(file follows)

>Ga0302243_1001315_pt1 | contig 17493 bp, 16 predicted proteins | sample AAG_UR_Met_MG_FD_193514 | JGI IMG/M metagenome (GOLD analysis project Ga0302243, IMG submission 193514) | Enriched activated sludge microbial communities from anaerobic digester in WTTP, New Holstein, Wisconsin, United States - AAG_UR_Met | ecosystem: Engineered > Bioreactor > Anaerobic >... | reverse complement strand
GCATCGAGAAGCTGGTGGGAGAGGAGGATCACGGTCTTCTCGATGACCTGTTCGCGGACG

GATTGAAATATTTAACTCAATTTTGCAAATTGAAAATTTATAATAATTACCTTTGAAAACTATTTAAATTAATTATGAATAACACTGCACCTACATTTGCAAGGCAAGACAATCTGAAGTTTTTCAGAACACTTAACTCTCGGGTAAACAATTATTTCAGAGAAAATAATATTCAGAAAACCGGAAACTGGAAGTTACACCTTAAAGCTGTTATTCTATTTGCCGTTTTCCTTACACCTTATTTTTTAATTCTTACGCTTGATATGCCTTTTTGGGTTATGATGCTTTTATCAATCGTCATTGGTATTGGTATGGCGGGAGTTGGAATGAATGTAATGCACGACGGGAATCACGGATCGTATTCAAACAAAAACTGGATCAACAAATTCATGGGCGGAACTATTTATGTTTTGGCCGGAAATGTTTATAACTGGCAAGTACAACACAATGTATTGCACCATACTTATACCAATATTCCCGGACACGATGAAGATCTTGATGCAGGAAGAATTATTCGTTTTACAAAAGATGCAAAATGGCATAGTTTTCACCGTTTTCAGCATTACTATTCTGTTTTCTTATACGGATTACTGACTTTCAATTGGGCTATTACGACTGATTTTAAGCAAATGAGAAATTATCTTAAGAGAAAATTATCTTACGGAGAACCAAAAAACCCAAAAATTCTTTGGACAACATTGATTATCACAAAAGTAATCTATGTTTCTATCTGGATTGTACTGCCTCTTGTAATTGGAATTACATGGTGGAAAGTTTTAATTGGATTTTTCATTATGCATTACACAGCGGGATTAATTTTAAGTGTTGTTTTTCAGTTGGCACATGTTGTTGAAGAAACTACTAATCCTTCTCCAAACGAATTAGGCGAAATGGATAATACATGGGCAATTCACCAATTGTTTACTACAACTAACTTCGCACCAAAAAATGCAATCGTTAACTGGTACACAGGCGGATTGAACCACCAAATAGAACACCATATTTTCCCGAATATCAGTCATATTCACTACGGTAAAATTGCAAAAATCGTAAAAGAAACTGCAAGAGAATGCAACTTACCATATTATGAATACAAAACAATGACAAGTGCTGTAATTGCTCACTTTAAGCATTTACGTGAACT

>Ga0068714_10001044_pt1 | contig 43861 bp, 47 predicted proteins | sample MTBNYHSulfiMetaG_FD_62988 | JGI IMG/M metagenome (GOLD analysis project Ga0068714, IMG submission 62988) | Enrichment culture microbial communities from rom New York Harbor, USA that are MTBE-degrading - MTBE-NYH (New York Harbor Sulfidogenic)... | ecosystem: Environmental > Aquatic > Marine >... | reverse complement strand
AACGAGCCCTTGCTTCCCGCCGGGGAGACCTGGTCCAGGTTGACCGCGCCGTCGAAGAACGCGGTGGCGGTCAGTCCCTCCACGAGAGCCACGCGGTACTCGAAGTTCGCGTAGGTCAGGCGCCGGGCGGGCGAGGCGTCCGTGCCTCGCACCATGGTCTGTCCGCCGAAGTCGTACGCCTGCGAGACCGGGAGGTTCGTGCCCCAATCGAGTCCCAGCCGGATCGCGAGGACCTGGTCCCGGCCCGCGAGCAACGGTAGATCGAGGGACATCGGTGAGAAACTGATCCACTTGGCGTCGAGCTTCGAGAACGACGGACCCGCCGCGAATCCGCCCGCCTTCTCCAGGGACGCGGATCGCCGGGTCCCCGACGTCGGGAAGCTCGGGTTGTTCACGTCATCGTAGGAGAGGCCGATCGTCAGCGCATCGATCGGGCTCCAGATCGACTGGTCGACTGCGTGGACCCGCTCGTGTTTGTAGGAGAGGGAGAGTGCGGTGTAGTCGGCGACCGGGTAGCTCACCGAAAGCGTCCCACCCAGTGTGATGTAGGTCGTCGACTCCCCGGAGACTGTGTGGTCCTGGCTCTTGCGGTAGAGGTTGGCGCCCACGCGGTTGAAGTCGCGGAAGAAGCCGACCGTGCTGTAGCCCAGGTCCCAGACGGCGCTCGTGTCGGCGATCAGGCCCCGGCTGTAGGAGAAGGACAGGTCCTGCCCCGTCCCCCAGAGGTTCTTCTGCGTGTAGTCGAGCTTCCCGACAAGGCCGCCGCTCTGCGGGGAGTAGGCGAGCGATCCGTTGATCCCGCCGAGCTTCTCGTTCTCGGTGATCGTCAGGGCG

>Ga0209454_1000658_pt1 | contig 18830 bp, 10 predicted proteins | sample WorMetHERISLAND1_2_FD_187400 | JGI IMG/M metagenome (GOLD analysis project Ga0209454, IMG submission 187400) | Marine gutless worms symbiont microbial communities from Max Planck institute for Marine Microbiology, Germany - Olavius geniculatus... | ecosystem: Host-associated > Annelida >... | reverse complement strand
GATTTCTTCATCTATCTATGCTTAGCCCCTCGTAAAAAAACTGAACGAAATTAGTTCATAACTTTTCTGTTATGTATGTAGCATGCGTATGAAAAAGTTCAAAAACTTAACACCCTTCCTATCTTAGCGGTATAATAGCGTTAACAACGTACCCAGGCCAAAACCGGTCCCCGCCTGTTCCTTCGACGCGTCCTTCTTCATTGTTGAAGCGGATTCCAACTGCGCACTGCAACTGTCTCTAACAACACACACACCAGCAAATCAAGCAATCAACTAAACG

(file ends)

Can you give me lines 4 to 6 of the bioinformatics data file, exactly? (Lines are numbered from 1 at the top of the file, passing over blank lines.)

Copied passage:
>Ga0068714_10001044_pt1 | contig 43861 bp, 47 predicted proteins | sample MTBNYHSulfiMetaG_FD_62988 | JGI IMG/M metagenome (GOLD analysis project Ga0068714, IMG submission 62988) | Enrichment culture microbial communities from rom New York Harbor, USA that are MTBE-degrading - MTBE-NYH (New York Harbor Sulfidogenic)... | ecosystem: Environmental > Aquatic > Marine >... | reverse complement strand
AACGAGCCCTTGCTTCCCGCCGGGGAGACCTGGTCCAGGTTGACCGCGCCGTCGAAGAACGCGGTGGCGGTCAGTCCCTCCACGAGAGCCACGCGGTACTCGAAGTTCGCGTAGGTCAGGCGCCGGGCGGGCGAGGCGTCCGTGCCTCGCACCATGGTCTGTCCGCCGAAGTCGTACGCCTGCGAGACCGGGAGGTTCGTGCCCCAATCGAGTCCCAGCCGGATCGCGAGGACCTGGTCCCGGCCCGCGAGCAACGGTAGATCGAGGGACATCGGTGAGAAACTGATCCACTTGGCGTCGAGCTTCGAGAACGACGGACCCGCCGCGAATCCGCCCGCCTTCTCCAGGGACGCGGATCGCCGGGTCCCCGACGTCGGGAAGCTCGGGTTGTTCACGTCATCGTAGGAGAGGCCGATCGTCAGCGCATCGATCGGGCTCCAGATCGACTGGTCGACTGCGTGGACCCGCTCGTGTTTGTAGGAGAGGGAGAGTGCGGTGTAGTCGGCGACCGGGTAGCTCACCGAAAGCGTCCCACCCAGTGTGATGTAGGTCGTCGACTCCCCGGAGACTGTGTGGTCCTGGCTCTTGCGGTAGAGGTTGGCGCCCACGCGGTTGAAGTCGCGGAAGAAGCCGACCGTGCTGTAGCCCAGGTCCCAGACGGCGCTCGTGTCGGCGATCAGGCCCCGGCTGTAGGAGAAGGACAGGTCCTGCCCCGTCCCCCAGAGGTTCTTCTGCGTGTAGTCGAGCTTCCCGACAAGGCCGCCGCTCTGCGGGGAGTAGGCGAGCGATCCGTTGATCCCGCCGAGCTTCTCGTTCTCGGTGATCGTCAGGGCG

>Ga0209454_1000658_pt1 | contig 18830 bp, 10 predicted proteins | sample WorMetHERISLAND1_2_FD_187400 | JGI IMG/M metagenome (GOLD analysis project Ga0209454, IMG submission 187400) | Marine gutless worms symbiont microbial communities from Max Planck institute for Marine Microbiology, Germany - Olavius geniculatus... | ecosystem: Host-associated > Annelida >... | reverse complement strand